No more excuses. That could be the International Monetary Fund’s message at this year’s G20 summit in Hangzhou, China. The IMF’s advisory note to leaders was unusually pointed, displaying a sentiment that one rarely finds in official documents meant for public consumption: exasperation. Christine Lagarde, the managing director, underlined the institution’s frustration in a blog post. “The political pendulum threatens to swing against economic openness,” she wrote. “Without forceful policy actions, the world could suffer from disappointing growth for a long time.”

The IMF implores countries to do the right thing all the time. But it is rare that it does so so bluntly, especially with the countries that own the vast majority of its voting shares. Lagarde, who was re-appointed to a new term earlier this year without opposition, is displaying a greater willingness to demand more of politicians -- or at least call them out. In an interview with Bloomberg Markets magazine earlier this year, she said one of her “frustrations” is being told that the IMF’s advice is sound, and then watching governments ignore it.

Global growth bounced sharply after the Great Recession, but the momentum didn’t last. The last several years have produced a series of downgrades by the fund and other forecasters. There is little reason to think that things are about to get better. The IMF in its G20 note advised leaders that the outlook was “subdued,” and that it would be folly to expect pleasant surprises: the “balance of risks remains skewed to the downside,” the fund said in the jargon of economists and investment bankers. Annual economic growth over the next few years in the G20’s richer, advanced-country members will be a mere 1 1/2 percent, a full percentage point lower than the historical average, the IMF said.  

There are lots of reasons the economy is weak: aging populations in important economies; China’s shift to a slower, more sustainable rate of economic growth; the legacy of a major financial crisis caused by debt. There is little policy makers can do about many of those things. But there is plenty they could do offset the effects; if they had done more in recent years, the global economy clearly would be on surer footing. With much fanfare, the G20 in 2014 produced a list of dozens of measures that each member pledged to take to strengthen their economies. The G20 said their efforts would lift the group’s collective GDP by 2 percent by 2018. It seemed incredible, and probably was: the IMF said implementation of the Brisbane promies has been weak and that the goal likely now is out of reach. “A lack of structural reforms and public investment, including among the G20 countries, is a key reason behind low growth,” the IMF said.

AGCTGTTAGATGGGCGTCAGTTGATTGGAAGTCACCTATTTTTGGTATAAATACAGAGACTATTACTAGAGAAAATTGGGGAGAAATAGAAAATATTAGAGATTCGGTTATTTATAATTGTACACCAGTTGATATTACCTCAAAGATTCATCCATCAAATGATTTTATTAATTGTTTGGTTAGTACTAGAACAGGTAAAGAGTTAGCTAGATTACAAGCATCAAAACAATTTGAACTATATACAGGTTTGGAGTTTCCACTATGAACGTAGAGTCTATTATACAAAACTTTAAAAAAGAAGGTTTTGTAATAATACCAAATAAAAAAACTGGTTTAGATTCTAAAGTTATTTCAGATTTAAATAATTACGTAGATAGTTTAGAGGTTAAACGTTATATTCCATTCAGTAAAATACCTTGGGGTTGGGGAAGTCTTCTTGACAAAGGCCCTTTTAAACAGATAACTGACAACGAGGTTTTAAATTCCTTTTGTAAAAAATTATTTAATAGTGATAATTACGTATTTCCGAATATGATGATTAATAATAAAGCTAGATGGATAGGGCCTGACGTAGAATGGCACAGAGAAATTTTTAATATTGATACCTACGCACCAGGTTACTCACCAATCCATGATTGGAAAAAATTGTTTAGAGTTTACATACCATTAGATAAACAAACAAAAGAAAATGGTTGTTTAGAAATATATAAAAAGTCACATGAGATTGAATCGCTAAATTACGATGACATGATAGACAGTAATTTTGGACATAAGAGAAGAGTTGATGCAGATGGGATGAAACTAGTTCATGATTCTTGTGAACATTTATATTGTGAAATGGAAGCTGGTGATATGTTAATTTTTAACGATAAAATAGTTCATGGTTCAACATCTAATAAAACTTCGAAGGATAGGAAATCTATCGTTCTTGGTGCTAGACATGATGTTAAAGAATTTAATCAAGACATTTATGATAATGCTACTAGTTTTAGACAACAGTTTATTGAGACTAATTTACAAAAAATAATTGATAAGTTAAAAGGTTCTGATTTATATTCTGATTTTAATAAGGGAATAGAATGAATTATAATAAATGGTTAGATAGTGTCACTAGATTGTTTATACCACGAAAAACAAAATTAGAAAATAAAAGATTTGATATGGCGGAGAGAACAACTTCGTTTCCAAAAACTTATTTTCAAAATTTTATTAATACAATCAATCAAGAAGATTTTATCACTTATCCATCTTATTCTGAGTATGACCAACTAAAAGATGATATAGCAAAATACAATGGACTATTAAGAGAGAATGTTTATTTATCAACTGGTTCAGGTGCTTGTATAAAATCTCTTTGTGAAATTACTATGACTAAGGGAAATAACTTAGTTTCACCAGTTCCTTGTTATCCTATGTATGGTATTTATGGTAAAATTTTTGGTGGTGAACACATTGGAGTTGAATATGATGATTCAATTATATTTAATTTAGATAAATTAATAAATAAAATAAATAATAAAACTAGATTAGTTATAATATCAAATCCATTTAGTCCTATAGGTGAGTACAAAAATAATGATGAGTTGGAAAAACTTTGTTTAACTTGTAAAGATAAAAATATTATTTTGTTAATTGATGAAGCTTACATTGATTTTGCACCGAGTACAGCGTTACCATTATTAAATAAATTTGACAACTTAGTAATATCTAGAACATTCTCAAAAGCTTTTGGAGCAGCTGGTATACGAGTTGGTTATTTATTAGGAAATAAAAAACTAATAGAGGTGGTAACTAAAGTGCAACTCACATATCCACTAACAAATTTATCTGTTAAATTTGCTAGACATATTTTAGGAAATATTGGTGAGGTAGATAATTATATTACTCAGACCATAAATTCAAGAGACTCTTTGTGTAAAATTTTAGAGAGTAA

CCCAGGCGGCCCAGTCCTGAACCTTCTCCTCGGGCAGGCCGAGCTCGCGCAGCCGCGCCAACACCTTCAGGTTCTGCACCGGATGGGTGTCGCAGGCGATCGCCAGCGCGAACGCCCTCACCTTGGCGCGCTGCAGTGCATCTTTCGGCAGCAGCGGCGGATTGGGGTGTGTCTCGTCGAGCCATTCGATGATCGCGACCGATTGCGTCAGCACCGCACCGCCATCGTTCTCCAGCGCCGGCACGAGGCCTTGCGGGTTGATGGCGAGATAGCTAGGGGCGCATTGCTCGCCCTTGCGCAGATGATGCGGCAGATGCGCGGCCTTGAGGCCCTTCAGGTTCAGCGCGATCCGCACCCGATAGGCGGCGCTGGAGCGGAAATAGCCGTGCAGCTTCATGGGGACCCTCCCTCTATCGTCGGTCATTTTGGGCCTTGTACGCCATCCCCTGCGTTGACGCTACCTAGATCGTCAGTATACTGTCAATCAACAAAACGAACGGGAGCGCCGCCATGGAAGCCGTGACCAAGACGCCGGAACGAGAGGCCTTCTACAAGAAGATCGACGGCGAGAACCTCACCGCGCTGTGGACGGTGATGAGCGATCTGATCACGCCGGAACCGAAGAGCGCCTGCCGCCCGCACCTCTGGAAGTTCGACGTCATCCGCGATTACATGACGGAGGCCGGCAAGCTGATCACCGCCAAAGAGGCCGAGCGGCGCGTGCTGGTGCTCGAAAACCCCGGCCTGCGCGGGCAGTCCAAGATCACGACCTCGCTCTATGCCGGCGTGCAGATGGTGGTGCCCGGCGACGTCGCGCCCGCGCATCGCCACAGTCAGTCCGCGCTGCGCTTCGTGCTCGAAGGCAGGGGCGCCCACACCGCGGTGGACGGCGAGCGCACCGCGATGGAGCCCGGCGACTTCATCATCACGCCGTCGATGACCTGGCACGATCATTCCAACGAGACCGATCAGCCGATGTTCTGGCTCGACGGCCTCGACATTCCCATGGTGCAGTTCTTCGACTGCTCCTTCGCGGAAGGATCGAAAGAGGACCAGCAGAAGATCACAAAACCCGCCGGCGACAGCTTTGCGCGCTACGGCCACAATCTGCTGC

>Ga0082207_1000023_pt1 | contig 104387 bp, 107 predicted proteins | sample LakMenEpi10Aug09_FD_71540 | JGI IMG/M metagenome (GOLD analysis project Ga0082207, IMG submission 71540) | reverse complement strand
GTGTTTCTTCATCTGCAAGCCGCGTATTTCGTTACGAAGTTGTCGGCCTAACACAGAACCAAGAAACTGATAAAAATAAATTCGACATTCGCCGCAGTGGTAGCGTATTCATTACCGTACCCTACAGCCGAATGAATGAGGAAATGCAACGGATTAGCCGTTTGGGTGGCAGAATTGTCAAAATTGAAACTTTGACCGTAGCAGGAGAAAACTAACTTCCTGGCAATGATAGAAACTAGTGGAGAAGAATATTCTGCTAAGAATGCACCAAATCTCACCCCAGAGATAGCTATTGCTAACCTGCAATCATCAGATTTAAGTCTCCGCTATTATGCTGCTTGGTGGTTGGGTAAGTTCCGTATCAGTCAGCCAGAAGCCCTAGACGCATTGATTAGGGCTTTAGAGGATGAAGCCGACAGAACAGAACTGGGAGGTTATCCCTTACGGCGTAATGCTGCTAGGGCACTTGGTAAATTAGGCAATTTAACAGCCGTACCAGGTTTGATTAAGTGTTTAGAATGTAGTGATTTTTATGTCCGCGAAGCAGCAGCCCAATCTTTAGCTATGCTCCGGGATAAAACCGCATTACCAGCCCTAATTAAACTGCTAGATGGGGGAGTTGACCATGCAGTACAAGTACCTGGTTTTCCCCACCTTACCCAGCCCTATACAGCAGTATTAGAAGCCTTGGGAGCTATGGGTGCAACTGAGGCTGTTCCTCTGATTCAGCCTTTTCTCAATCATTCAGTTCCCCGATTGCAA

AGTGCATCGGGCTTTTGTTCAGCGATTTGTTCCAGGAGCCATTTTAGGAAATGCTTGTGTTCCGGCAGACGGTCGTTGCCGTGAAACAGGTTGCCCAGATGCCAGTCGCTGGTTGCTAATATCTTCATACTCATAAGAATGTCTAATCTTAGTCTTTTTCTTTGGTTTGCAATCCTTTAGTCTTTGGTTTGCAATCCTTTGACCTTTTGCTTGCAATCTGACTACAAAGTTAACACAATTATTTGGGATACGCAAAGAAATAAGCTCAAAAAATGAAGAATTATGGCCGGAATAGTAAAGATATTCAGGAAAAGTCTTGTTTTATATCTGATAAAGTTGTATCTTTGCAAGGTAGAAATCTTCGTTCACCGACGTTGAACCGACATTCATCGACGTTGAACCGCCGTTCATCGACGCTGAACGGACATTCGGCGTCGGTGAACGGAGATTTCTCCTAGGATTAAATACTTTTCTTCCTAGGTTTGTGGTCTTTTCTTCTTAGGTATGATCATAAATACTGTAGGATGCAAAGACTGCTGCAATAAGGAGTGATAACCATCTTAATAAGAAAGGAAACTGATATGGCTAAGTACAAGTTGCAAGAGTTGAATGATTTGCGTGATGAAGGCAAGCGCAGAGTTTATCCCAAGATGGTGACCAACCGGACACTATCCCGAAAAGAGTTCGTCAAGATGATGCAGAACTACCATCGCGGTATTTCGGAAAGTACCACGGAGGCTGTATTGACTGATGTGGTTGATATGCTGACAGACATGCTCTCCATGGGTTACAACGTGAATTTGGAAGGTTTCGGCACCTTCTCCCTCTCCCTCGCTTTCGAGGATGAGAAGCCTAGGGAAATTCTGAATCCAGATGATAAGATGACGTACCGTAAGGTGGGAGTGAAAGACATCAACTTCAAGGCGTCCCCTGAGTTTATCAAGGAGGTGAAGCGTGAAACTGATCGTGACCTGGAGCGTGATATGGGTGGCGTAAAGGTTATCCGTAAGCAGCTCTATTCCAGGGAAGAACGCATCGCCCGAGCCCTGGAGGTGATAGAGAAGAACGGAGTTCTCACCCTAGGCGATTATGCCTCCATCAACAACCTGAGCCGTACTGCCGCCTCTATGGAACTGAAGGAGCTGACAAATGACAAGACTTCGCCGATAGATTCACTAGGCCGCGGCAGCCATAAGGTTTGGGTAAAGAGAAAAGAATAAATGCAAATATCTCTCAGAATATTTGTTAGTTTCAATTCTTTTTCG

It was unclear whether a more forceful message from the IMF would translate into the more forceful policy that Lagarde is seeking. She arrived in Hangzhou with lots of ideas, such as a renewed emphasis on free trade. The IMF even got specific in its note, singling out Germany for its refusal to leverage its comfortable budget situation to boost growth and Europe’s failure to clean up the balance sheets of its banks.

But it still will take all of Lagarde’s powers of persuasion to get the G20 to do more. The group has shown for several years now that it lacks the will to do much unless imminent catastrophe leaves it no choice. “People actually change significantly when they have their back to the wall,” she said in her Bloomberg Markets interview. “It may take a bit more fragility, drama and economic misery for things to actually change.”

"...the group [G20] has shown for several years now that it lacks the will to do much unless imminent catastrophe leaves it no choice"
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  • Kevin Carmichael is a senior fellow at CIGI and the national business columnist at the Financial Post.